A quick compilation in one place.
Cho, Dreher, Neumayer, „Does Legalized Prostitution increase Human Trafficking?“ (Answer: Yes.)
Der Spiegel on the failures of legalisation:
„As regards improving prostitutes’ working conditions, hardly any measurable, positive impact has been observed in practice. At most there are first, tentative signs which point in this direction. It is especially in this area that no short-term improvements that could benefit the prostitutes themselves are to be expected.The Prostitution Act has not recognisably improved the prostitutes’ means for leaving prostitution. There are as yet no viable indications that the Prostitution Act has reduced crime.The Prostitution Act has as yet contributed only very little in terms of improving transparency in the world of prostitution.“ (p.79)
(Data / sources etc. from Germany and The Netherlands)
And then she still has to prove absolute coercion. Which is very hard to prove, as the courts would have to accept that she never had a chance of running away. Very simply put, but that’s it. I have highlighted the important parts.
Section 180a(1) Criminal Code in its amended version serves to protect prostitutes from exploitation in prostitution. According to the provision, those in charge of a prostitution establishment are liable to punishment if they keep prostitutes personally and financially dependent on the operation.At the same time the offence known as “procuring pimping” (kupplerische Zuhälterei) in accordance with the old Section 181a(2) Criminal Code was revised. The promotion of prostitution on a commercial basis by finding clients for sexual intercourse is now only punishable if it thereby restricts the prostitute’s “personal or financial independence”. The revised provision aims to ensure that the mere finding of clients for voluntary sexual intercourse itself is not punishable.The Prostitution Act has also had an impact on the highest courts’ interpretation of Section 181a(1) No. 2 Criminal Code (so-called dirigiste pimping – “dirigistische/dirigierende Zuhälterei”). The Prostitution Act has not made any amendment to this alternative offence as per Section 181a. Accordingly, it is punishable, among other things, “for material benefit [to] supervise another person’s engagement in prostitution, to determine the place, time, extent or other circumstances of the engagement in prostitution…”. Attempts were already made during the legislative procedure to point out that “supervise” and “determine the place, time” here referred to actions on the part of the employer which, if they remained punishable, would contradict regulations under civil law and the legislator’s intention of protecting prostitutes by enabling them to enter into employment relationships. In the explanatory memorandum for the Act the legislator stated that “a voluntary agreement on the time and place for the exercise of prostitution, i.e. a consensually founded, legally effective employment relationship” did not constitute the offence of dirigiste pimping. Subsection (1) served to protect prostitutes’ financial and personal freedom of movement and was thus to be interpreted restrictively. For that reason it was not deemed necessary to amend Section 181a(1) No. 2 Criminal Code.By decision of the 2nd Criminal Panel of 1 August 2003 (ref. 2 StR 186/03; Decision of the Federal Court of Justice 48, 314 and NJW 2004, p. 81 ff.), the Federal Court of Justice readjusted the standards against which Section 181a(1) No. 2 Criminal Code was to be interpreted in consequence of the entry into force of the Prostitution Act:“Where a prostitute is working voluntarily in a brothel or brothel-like establishment, the mere fact that she is integrated into an organisational structure by rules governing fixed working hours, place of work and prices does not constitute “determining” her work within the meaning of Section 181a(1) No. 2, second alternative Criminal 42 The direct and indirect impacts of the Prostitution Act 43 Code. This not only applies to legal employment relationships within the meaning of Section 1 Prostitution Act, but also if the employment relationship infringes other legal provisions, such as foreigners law, tax law or the law concerning social insurance. (…) The brothel operator may not determine the nature and extent of the prostitute‘s work. The prostitute must have the right to terminate her employment relationship at any time, she must be permitted to refuse to perform sexual acts and may also not be subject to the employer’s right to issue directives to the effect that she must accept certain clients.”In the opinion of the Federal Court of Justice, when interpreting Section 181a(1) No. 2 Criminal Code, the connection to the provisions in Sections 180a(1), 181a(2) Criminal Code, which have been amended with the introduction of the Prostitution Act, and the legislator’s objective of legalising prostitution as a job that is subject to social insurance and, at least in part, making it comparable to normal employment relationships, must be taken into consideration. This case law ensures that the founding of employment relationships in prostitution by mutual agreement will go unpunished at the same time as restricting the employer’s right to issue directives.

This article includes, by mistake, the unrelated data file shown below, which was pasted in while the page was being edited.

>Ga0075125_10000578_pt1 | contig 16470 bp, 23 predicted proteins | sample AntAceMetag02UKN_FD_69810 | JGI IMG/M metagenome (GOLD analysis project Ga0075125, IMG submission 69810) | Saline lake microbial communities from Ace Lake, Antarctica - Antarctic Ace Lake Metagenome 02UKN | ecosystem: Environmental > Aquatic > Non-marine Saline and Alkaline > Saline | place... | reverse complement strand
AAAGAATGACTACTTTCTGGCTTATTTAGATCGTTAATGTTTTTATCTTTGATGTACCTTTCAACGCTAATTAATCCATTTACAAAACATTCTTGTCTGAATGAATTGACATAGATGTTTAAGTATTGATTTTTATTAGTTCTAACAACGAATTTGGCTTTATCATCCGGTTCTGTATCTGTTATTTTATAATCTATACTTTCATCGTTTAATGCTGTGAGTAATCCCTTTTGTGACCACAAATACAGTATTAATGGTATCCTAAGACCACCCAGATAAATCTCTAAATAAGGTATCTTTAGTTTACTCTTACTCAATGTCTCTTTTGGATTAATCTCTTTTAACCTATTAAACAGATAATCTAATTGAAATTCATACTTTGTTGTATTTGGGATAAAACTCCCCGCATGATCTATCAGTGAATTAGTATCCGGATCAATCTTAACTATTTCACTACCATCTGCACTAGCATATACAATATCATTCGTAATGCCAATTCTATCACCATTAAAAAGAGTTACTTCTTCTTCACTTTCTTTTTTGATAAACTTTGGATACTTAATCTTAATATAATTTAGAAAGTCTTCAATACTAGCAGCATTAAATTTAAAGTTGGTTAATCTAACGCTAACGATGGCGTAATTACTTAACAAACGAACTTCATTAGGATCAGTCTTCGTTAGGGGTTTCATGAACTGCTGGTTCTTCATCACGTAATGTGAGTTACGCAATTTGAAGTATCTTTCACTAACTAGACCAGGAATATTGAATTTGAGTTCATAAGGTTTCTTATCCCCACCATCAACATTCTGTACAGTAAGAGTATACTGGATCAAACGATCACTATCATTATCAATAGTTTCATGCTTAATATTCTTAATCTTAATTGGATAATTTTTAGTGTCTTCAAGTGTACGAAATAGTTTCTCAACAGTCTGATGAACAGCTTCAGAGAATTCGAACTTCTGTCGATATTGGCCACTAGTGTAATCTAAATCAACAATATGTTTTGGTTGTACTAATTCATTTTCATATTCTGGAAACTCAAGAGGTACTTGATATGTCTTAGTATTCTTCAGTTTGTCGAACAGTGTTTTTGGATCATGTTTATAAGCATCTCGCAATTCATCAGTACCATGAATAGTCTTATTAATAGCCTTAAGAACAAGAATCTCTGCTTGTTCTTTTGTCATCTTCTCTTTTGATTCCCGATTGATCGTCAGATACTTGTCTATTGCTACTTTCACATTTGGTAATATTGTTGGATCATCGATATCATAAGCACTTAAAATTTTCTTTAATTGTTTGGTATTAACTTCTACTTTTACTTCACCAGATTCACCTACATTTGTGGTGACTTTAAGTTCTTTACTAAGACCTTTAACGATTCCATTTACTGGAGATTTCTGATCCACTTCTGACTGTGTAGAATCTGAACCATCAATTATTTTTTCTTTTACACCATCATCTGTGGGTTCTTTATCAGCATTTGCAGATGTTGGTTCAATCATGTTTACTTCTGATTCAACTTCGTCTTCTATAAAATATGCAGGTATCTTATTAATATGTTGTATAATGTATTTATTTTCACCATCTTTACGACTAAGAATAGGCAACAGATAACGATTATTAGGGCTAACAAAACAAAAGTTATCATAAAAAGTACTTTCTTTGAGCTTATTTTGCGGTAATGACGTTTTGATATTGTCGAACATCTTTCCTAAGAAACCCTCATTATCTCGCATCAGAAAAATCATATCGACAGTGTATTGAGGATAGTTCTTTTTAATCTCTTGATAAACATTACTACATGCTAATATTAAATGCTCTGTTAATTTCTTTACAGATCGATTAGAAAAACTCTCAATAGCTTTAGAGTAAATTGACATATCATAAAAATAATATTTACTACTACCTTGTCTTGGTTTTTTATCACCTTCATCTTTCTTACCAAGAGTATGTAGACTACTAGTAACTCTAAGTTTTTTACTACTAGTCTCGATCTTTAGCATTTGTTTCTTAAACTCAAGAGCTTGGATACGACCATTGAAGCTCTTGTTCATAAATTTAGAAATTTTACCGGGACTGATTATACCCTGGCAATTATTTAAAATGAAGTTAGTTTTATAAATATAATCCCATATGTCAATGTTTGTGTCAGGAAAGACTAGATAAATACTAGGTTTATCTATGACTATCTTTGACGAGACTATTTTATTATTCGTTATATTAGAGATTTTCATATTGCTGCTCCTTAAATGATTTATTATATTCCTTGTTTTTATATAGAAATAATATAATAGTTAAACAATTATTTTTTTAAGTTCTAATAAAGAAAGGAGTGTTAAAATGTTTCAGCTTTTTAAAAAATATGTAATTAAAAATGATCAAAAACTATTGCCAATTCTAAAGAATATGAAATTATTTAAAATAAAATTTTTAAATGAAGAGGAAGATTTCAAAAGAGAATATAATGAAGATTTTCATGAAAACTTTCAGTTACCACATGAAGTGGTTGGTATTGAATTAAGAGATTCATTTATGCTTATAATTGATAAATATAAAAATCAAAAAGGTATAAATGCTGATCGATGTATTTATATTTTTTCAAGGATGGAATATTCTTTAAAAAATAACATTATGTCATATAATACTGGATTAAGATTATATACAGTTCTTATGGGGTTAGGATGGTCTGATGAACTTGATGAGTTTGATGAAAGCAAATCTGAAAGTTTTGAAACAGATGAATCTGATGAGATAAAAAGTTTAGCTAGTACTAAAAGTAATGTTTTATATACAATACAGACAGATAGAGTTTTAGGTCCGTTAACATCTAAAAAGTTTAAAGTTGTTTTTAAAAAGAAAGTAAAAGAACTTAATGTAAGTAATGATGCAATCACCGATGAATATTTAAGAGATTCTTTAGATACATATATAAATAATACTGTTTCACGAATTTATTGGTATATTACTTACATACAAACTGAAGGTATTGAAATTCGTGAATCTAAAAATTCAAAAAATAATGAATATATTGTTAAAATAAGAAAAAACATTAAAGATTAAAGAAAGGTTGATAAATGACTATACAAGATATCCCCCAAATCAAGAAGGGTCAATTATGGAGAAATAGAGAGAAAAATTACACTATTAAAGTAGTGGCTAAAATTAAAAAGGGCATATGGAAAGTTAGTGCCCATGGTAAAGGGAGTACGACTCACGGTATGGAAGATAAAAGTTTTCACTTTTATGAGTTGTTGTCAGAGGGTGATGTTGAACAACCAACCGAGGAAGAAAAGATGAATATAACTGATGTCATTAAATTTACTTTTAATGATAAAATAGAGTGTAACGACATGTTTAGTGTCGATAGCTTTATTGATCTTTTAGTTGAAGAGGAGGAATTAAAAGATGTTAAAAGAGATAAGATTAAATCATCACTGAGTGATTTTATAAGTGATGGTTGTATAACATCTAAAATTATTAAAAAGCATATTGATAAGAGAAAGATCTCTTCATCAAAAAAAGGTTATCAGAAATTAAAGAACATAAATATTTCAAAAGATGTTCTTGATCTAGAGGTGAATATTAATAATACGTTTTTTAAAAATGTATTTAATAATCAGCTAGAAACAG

As a result, a case of trafficking, exploitation and rape / sexual violence in Germany was ruled a „work accident“ as the other charges could not be proven/ didn’t have a chance to be proven.
Group Freedom from Sexual Exploitation: http://www.ffse.org.nz/resources/publications